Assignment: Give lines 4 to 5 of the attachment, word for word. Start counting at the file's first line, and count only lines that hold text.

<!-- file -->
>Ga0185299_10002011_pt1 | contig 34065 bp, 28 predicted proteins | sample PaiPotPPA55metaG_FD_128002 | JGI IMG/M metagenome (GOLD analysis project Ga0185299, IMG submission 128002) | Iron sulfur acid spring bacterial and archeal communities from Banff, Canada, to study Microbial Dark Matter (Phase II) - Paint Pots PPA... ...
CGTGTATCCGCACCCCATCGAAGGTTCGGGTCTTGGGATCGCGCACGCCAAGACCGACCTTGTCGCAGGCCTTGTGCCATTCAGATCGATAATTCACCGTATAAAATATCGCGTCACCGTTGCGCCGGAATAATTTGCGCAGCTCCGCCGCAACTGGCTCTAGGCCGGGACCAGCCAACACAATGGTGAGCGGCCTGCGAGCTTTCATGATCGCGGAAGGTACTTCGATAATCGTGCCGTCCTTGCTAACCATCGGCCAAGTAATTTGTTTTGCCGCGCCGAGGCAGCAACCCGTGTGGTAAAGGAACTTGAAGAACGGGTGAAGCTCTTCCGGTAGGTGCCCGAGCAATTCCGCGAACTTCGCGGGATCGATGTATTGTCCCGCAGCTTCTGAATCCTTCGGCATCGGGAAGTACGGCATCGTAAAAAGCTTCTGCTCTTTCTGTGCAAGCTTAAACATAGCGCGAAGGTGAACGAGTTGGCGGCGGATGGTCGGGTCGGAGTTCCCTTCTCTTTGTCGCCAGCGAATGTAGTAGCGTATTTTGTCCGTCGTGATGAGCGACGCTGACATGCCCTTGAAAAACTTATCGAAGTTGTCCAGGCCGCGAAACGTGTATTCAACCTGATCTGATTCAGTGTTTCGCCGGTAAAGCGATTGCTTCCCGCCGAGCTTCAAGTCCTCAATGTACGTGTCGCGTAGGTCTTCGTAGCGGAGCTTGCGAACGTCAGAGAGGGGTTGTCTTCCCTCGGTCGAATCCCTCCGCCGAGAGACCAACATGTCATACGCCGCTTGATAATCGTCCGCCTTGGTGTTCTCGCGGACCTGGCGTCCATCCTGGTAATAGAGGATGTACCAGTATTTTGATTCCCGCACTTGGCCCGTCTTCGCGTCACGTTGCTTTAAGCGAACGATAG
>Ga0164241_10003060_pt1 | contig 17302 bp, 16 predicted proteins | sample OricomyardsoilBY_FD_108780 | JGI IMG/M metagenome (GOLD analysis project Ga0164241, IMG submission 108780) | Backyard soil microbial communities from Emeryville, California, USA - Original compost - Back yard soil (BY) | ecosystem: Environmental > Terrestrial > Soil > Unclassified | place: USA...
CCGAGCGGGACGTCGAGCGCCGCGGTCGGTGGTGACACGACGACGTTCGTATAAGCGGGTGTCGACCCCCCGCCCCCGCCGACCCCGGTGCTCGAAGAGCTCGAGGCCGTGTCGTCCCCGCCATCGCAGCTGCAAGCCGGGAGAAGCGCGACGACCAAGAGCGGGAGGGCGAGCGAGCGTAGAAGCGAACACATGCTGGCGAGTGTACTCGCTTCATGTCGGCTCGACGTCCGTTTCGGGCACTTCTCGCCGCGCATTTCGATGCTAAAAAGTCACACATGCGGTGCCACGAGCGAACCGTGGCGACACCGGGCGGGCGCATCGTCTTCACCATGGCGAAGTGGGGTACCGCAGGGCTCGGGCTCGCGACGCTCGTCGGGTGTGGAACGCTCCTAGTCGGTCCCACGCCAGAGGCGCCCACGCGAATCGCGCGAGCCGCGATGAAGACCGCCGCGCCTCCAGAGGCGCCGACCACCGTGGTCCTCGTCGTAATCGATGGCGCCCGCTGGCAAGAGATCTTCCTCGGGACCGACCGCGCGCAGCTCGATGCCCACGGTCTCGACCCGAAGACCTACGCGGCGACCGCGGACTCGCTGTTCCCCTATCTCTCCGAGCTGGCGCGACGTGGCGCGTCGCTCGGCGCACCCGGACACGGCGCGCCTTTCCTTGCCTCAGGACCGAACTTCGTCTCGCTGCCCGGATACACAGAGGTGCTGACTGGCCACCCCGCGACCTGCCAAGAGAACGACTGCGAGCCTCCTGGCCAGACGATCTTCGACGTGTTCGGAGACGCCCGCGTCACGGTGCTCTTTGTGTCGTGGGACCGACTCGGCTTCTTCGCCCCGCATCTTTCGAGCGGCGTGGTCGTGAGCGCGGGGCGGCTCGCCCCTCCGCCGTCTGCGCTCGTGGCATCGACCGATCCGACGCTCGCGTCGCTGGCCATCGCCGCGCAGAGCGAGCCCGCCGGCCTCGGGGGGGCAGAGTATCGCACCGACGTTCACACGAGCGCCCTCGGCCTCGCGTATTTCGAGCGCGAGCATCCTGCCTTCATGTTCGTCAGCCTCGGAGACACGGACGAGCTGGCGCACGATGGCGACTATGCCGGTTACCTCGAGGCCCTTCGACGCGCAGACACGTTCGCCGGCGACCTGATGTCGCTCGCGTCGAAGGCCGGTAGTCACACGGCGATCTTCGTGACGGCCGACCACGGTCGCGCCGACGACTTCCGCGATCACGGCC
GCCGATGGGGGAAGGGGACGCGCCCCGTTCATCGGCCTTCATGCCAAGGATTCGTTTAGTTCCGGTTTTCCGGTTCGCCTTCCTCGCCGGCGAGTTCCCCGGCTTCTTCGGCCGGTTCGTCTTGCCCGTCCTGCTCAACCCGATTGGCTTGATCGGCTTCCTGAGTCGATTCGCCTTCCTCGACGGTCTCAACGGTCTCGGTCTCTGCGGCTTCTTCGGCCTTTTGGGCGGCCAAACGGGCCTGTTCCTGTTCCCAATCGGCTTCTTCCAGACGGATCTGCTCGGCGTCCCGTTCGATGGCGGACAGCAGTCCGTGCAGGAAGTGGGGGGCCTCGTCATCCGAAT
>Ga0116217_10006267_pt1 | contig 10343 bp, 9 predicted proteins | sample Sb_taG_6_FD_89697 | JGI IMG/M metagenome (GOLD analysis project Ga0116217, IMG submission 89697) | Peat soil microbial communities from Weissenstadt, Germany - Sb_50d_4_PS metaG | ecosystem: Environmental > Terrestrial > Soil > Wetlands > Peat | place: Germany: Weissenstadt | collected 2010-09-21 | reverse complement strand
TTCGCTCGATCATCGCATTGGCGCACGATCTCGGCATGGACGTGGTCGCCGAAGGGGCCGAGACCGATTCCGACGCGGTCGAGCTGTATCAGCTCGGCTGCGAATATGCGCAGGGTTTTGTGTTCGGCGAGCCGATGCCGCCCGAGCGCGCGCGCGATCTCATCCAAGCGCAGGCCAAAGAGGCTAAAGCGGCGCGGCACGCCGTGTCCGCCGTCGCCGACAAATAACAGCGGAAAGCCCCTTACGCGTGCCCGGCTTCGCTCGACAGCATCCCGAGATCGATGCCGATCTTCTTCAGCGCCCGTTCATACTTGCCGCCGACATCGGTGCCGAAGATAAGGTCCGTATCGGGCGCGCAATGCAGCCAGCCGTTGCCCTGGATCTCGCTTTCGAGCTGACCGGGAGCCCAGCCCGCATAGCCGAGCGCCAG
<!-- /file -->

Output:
CCGAGCGGGACGTCGAGCGCCGCGGTCGGTGGTGACACGACGACGTTCGTATAAGCGGGTGTCGACCCCCCGCCCCCGCCGACCCCGGTGCTCGAAGAGCTCGAGGCCGTGTCGTCCCCGCCATCGCAGCTGCAAGCCGGGAGAAGCGCGACGACCAAGAGCGGGAGGGCGAGCGAGCGTAGAAGCGAACACATGCTGGCGAGTGTACTCGCTTCATGTCGGCTCGACGTCCGTTTCGGGCACTTCTCGCCGCGCATTTCGATGCTAAAAAGTCACACATGCGGTGCCACGAGCGAACCGTGGCGACACCGGGCGGGCGCATCGTCTTCACCATGGCGAAGTGGGGTACCGCAGGGCTCGGGCTCGCGACGCTCGTCGGGTGTGGAACGCTCCTAGTCGGTCCCACGCCAGAGGCGCCCACGCGAATCGCGCGAGCCGCGATGAAGACCGCCGCGCCTCCAGAGGCGCCGACCACCGTGGTCCTCGTCGTAATCGATGGCGCCCGCTGGCAAGAGATCTTCCTCGGGACCGACCGCGCGCAGCTCGATGCCCACGGTCTCGACCCGAAGACCTACGCGGCGACCGCGGACTCGCTGTTCCCCTATCTCTCCGAGCTGGCGCGACGTGGCGCGTCGCTCGGCGCACCCGGACACGGCGCGCCTTTCCTTGCCTCAGGACCGAACTTCGTCTCGCTGCCCGGATACACAGAGGTGCTGACTGGCCACCCCGCGACCTGCCAAGAGAACGACTGCGAGCCTCCTGGCCAGACGATCTTCGACGTGTTCGGAGACGCCCGCGTCACGGTGCTCTTTGTGTCGTGGGACCGACTCGGCTTCTTCGCCCCGCATCTTTCGAGCGGCGTGGTCGTGAGCGCGGGGCGGCTCGCCCCTCCGCCGTCTGCGCTCGTGGCATCGACCGATCCGACGCTCGCGTCGCTGGCCATCGCCGCGCAGAGCGAGCCCGCCGGCCTCGGGGGGGCAGAGTATCGCACCGACGTTCACACGAGCGCCCTCGGCCTCGCGTATTTCGAGCGCGAGCATCCTGCCTTCATGTTCGTCAGCCTCGGAGACACGGACGAGCTGGCGCACGATGGCGACTATGCCGGTTACCTCGAGGCCCTTCGACGCGCAGACACGTTCGCCGGCGACCTGATGTCGCTCGCGTCGAAGGCCGGTAGTCACACGGCGATCTTCGTGACGGCCGACCACGGTCGCGCCGACGACTTCCGCGATCACGGCC
GCCGATGGGGGAAGGGGACGCGCCCCGTTCATCGGCCTTCATGCCAAGGATTCGTTTAGTTCCGGTTTTCCGGTTCGCCTTCCTCGCCGGCGAGTTCCCCGGCTTCTTCGGCCGGTTCGTCTTGCCCGTCCTGCTCAACCCGATTGGCTTGATCGGCTTCCTGAGTCGATTCGCCTTCCTCGACGGTCTCAACGGTCTCGGTCTCTGCGGCTTCTTCGGCCTTTTGGGCGGCCAAACGGGCCTGTTCCTGTTCCCAATCGGCTTCTTCCAGACGGATCTGCTCGGCGTCCCGTTCGATGGCGGACAGCAGTCCGTGCAGGAAGTGGGGGGCCTCGTCATCCGAAT